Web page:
The December 8 newspaper further reported on a five-hour meeting called by the state’s governor, J. Howard McGrath, a Democrat from Woonsocket in his first of three wartime terms as governor. McGrath and the executive committee of the State Council of Defense took steps to mobilize the “State Guard to protect public property.” After this meeting, according to the newspaper, “Guards took up posts at the State Airport and extra patrols were assigned to waterfront points and reservoirs,” and state police “set up an all-night anti-sabotage guard.”
McGrath and the State Council of Defense further mandated the “immediate registration of all alien Japanese in Rhode Island.” Those who failed to register would be “subject to detention.” The governor also called on “employers and citizens who know of Japanese residents” to inform the police. In its December 9 edition, the Providence Journal reported that the “round-up of German and Italian aliens” in the state “believed to be dangerous to the safety of the nation” would be carried out by the Federal Bureau of Investigation (FBI), even though Hitler would not declare war of on the United States until December 11. The next day, Providence’s FBI office reported rounding up four Germans as enemy aliens.
The Providence Journal further reported that during the evening of December 7, “several extra buses rolled up to the [bus] station at Fountain Street, to carry sailors and marines back to Newport naval establishments and soldiers to Fort Adams. These extra buses to Newport were kept in service until after midnight, and other special buses were placed in service to take men to Quonset and the Jamestown forts.” The New York, New Haven and Hartford Railroad—running trains out of Grand Central Station in New York City—added “special trains bringing hundreds of sailors on leave from Newport back from New York to Providence.” The sailors would then have to make their way by bus to Newport.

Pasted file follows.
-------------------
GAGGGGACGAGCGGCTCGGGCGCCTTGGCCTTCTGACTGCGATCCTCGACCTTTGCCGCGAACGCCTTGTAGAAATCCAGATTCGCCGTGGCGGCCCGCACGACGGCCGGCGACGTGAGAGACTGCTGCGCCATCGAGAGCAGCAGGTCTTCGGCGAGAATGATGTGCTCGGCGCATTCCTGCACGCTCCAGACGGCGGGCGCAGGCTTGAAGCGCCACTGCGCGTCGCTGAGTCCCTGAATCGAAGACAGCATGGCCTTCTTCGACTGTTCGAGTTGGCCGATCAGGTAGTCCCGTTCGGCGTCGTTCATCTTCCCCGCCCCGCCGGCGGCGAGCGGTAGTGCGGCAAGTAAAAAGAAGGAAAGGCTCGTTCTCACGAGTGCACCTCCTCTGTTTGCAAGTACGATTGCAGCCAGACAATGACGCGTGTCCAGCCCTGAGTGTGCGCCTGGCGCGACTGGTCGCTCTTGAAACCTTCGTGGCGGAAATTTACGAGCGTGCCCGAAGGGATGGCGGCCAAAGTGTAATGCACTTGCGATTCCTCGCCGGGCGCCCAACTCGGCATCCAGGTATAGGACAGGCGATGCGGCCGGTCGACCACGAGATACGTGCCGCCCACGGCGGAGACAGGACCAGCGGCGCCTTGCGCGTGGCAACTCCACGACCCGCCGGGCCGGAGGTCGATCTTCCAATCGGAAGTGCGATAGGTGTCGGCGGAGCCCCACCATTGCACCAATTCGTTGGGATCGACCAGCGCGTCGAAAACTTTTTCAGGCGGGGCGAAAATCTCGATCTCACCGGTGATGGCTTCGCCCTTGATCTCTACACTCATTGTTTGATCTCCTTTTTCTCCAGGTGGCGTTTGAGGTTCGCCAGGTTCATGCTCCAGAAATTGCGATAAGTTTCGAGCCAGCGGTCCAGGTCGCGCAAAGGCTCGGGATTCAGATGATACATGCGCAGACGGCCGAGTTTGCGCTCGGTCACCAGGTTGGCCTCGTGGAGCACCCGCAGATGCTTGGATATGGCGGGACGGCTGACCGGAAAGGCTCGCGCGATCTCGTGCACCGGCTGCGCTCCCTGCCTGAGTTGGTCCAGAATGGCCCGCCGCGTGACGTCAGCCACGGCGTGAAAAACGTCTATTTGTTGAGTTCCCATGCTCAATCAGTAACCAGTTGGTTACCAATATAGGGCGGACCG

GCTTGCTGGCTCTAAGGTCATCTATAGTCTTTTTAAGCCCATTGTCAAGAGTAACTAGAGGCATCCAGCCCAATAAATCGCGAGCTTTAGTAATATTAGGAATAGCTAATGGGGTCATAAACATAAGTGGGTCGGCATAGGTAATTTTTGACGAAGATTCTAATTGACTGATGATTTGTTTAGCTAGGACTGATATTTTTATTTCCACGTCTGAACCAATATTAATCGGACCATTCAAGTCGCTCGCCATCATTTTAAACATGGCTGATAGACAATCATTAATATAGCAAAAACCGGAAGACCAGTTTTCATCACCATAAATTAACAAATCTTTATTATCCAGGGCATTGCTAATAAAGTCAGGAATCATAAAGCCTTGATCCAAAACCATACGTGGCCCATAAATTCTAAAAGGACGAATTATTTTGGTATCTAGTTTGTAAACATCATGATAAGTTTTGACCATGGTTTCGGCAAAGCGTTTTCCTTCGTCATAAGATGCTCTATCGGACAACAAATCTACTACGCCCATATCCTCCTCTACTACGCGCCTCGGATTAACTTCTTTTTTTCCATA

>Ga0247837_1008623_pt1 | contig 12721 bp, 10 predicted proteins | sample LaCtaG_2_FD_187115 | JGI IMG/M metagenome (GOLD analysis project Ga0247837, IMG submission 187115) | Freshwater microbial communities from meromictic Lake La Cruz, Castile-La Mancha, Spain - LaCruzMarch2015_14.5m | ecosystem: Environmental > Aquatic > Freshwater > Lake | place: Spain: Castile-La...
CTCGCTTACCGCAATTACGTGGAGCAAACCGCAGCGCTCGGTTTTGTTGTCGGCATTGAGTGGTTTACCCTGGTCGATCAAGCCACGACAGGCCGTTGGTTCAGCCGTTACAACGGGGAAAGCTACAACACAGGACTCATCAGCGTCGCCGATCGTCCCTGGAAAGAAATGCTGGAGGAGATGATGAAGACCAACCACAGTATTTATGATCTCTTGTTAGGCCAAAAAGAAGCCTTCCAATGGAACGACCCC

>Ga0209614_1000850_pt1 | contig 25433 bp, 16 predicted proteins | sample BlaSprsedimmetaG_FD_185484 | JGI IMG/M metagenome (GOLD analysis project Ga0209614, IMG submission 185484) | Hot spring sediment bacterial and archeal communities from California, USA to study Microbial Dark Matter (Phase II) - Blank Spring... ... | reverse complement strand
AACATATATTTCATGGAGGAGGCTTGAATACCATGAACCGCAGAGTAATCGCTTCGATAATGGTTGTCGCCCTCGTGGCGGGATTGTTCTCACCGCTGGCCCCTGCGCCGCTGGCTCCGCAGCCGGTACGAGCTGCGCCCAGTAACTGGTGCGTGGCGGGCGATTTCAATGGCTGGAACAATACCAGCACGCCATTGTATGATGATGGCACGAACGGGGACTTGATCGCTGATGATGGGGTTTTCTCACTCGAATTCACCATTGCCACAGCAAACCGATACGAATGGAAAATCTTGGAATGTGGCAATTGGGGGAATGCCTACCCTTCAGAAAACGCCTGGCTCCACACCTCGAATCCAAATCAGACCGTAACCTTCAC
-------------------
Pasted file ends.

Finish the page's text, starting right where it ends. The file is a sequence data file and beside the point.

With the surprise attack at Hawaii, concern arose about the possibility of Germany and Italy attempting their own surprise attack against the United States on the Eastern Seaboard. Military leaders remembered German saboteurs during World War I blowing up a massive munitions depot in New York Harbor on Black Tom Island, which had exploded with the force equivalent to an earthquake measuring 5.5 on the Richter scale.
Thus, the stage was set for December 9, when at 12:45 p.m. an air raid alert was issued to military bases warning that “enemy planes” were “reported one hour from New York.” Panic spread in the state. In Newport, the information was that German bombers were only a short distance away. How this was possible, when Germany had no aircraft carriers to launch bombers, was not explained. In any event, Newport’s schoolchildren were sent home, off-duty policemen and firemen were called in and an emergency plan was put into effect. Off Newport, moored at buoy 7, the flagship of the U.S. Atlantic Fleet, the heavy cruiser USS Augusta, prepared for an attack.
An unnamed newspaper reporter’s telephone call to the naval air station at Quonset Point about the alarm prompted an air raid alert to be sounded, leading to the evacuation of the 784 civilians employed at the Quonset Point facility, as well as 1,500 workers from nearby Davisville. The station’s 3,740 officers and enlisted men readied themselves for an air raid.